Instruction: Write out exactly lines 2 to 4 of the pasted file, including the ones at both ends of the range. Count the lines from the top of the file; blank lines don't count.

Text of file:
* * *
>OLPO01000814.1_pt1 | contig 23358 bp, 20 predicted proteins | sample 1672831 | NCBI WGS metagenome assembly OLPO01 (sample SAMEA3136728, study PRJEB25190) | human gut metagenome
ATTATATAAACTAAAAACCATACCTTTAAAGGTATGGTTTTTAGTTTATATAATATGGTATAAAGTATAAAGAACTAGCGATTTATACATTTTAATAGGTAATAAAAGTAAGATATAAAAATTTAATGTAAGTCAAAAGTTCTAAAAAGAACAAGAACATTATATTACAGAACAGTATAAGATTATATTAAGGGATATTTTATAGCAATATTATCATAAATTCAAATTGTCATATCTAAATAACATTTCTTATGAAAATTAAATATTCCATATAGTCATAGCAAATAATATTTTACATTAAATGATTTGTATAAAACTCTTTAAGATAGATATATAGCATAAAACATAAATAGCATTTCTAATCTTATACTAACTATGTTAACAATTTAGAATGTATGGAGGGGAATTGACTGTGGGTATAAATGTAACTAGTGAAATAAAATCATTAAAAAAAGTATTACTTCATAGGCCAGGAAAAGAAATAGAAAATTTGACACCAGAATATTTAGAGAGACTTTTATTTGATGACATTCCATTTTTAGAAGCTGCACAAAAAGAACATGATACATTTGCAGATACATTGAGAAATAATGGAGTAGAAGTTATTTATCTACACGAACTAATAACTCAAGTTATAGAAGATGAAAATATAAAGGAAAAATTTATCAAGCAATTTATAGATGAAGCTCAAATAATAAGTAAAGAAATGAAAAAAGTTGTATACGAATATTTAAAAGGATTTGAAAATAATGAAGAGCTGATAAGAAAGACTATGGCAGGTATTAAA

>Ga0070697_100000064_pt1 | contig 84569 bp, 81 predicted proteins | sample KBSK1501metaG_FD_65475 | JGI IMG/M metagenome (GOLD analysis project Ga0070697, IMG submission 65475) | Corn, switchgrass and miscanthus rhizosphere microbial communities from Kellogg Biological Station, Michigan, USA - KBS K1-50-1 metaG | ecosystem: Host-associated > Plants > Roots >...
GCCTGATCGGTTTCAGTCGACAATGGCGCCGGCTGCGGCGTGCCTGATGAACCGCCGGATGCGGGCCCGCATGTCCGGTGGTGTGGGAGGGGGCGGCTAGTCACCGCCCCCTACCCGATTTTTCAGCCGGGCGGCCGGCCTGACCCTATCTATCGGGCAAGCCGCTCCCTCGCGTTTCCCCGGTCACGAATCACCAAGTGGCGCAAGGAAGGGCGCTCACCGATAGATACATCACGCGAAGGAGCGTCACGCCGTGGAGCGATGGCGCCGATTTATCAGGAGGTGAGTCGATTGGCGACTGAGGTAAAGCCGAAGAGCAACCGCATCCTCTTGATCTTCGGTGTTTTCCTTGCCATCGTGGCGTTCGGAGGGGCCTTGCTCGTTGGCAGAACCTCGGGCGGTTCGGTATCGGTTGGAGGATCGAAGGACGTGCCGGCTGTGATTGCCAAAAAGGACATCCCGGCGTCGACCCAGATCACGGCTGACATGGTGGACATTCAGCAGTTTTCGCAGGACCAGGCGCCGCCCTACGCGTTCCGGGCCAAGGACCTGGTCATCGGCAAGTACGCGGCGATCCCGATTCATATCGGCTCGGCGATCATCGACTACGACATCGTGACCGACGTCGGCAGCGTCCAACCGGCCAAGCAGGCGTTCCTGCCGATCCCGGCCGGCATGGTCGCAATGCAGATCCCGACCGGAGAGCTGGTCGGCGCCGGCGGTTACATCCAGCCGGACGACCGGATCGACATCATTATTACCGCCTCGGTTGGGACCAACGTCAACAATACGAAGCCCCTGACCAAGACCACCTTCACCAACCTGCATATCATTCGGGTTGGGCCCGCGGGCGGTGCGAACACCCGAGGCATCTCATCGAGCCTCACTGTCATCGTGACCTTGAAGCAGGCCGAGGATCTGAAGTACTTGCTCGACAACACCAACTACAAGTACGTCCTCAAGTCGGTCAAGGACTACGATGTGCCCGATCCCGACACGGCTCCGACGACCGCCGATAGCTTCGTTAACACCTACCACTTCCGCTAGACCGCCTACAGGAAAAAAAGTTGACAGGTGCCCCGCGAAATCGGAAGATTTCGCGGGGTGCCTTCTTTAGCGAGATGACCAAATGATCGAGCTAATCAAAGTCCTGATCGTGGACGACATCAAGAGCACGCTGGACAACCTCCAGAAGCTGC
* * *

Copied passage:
ATTATATAAACTAAAAACCATACCTTTAAAGGTATGGTTTTTAGTTTATATAATATGGTATAAAGTATAAAGAACTAGCGATTTATACATTTTAATAGGTAATAAAAGTAAGATATAAAAATTTAATGTAAGTCAAAAGTTCTAAAAAGAACAAGAACATTATATTACAGAACAGTATAAGATTATATTAAGGGATATTTTATAGCAATATTATCATAAATTCAAATTGTCATATCTAAATAACATTTCTTATGAAAATTAAATATTCCATATAGTCATAGCAAATAATATTTTACATTAAATGATTTGTATAAAACTCTTTAAGATAGATATATAGCATAAAACATAAATAGCATTTCTAATCTTATACTAACTATGTTAACAATTTAGAATGTATGGAGGGGAATTGACTGTGGGTATAAATGTAACTAGTGAAATAAAATCATTAAAAAAAGTATTACTTCATAGGCCAGGAAAAGAAATAGAAAATTTGACACCAGAATATTTAGAGAGACTTTTATTTGATGACATTCCATTTTTAGAAGCTGCACAAAAAGAACATGATACATTTGCAGATACATTGAGAAATAATGGAGTAGAAGTTATTTATCTACACGAACTAATAACTCAAGTTATAGAAGATGAAAATATAAAGGAAAAATTTATCAAGCAATTTATAGATGAAGCTCAAATAATAAGTAAAGAAATGAAAAAAGTTGTATACGAATATTTAAAAGGATTTGAAAATAATGAAGAGCTGATAAGAAAGACTATGGCAGGTATTAAA

>Ga0070697_100000064_pt1 | contig 84569 bp, 81 predicted proteins | sample KBSK1501metaG_FD_65475 | JGI IMG/M metagenome (GOLD analysis project Ga0070697, IMG submission 65475) | Corn, switchgrass and miscanthus rhizosphere microbial communities from Kellogg Biological Station, Michigan, USA - KBS K1-50-1 metaG | ecosystem: Host-associated > Plants > Roots >...
GCCTGATCGGTTTCAGTCGACAATGGCGCCGGCTGCGGCGTGCCTGATGAACCGCCGGATGCGGGCCCGCATGTCCGGTGGTGTGGGAGGGGGCGGCTAGTCACCGCCCCCTACCCGATTTTTCAGCCGGGCGGCCGGCCTGACCCTATCTATCGGGCAAGCCGCTCCCTCGCGTTTCCCCGGTCACGAATCACCAAGTGGCGCAAGGAAGGGCGCTCACCGATAGATACATCACGCGAAGGAGCGTCACGCCGTGGAGCGATGGCGCCGATTTATCAGGAGGTGAGTCGATTGGCGACTGAGGTAAAGCCGAAGAGCAACCGCATCCTCTTGATCTTCGGTGTTTTCCTTGCCATCGTGGCGTTCGGAGGGGCCTTGCTCGTTGGCAGAACCTCGGGCGGTTCGGTATCGGTTGGAGGATCGAAGGACGTGCCGGCTGTGATTGCCAAAAAGGACATCCCGGCGTCGACCCAGATCACGGCTGACATGGTGGACATTCAGCAGTTTTCGCAGGACCAGGCGCCGCCCTACGCGTTCCGGGCCAAGGACCTGGTCATCGGCAAGTACGCGGCGATCCCGATTCATATCGGCTCGGCGATCATCGACTACGACATCGTGACCGACGTCGGCAGCGTCCAACCGGCCAAGCAGGCGTTCCTGCCGATCCCGGCCGGCATGGTCGCAATGCAGATCCCGACCGGAGAGCTGGTCGGCGCCGGCGGTTACATCCAGCCGGACGACCGGATCGACATCATTATTACCGCCTCGGTTGGGACCAACGTCAACAATACGAAGCCCCTGACCAAGACCACCTTCACCAACCTGCATATCATTCGGGTTGGGCCCGCGGGCGGTGCGAACACCCGAGGCATCTCATCGAGCCTCACTGTCATCGTGACCTTGAAGCAGGCCGAGGATCTGAAGTACTTGCTCGACAACACCAACTACAAGTACGTCCTCAAGTCGGTCAAGGACTACGATGTGCCCGATCCCGACACGGCTCCGACGACCGCCGATAGCTTCGTTAACACCTACCACTTCCGCTAGACCGCCTACAGGAAAAAAAGTTGACAGGTGCCCCGCGAAATCGGAAGATTTCGCGGGGTGCCTTCTTTAGCGAGATGACCAAATGATCGAGCTAATCAAAGTCCTGATCGTGGACGACATCAAGAGCACGCTGGACAACCTCCAGAAGCTGC